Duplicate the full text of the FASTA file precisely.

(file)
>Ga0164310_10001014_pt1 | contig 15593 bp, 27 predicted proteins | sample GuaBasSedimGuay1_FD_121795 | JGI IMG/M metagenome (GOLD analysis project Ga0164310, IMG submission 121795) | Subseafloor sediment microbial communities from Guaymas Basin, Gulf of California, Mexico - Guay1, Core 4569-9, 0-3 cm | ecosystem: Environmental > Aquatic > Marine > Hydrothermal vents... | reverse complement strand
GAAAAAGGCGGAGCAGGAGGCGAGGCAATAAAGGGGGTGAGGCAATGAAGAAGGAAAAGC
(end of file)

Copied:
>Ga0164310_10001014_pt1 | contig 15593 bp, 27 predicted proteins | sample GuaBasSedimGuay1_FD_121795 | JGI IMG/M metagenome (GOLD analysis project Ga0164310, IMG submission 121795) | Subseafloor sediment microbial communities from Guaymas Basin, Gulf of California, Mexico - Guay1, Core 4569-9, 0-3 cm | ecosystem: Environmental > Aquatic > Marine > Hydrothermal vents... | reverse complement strand
GAAAAAGGCGGAGCAGGAGGCGAGGCAATAAAGGGGGTGAGGCAATGAAGAAGGAAAAGC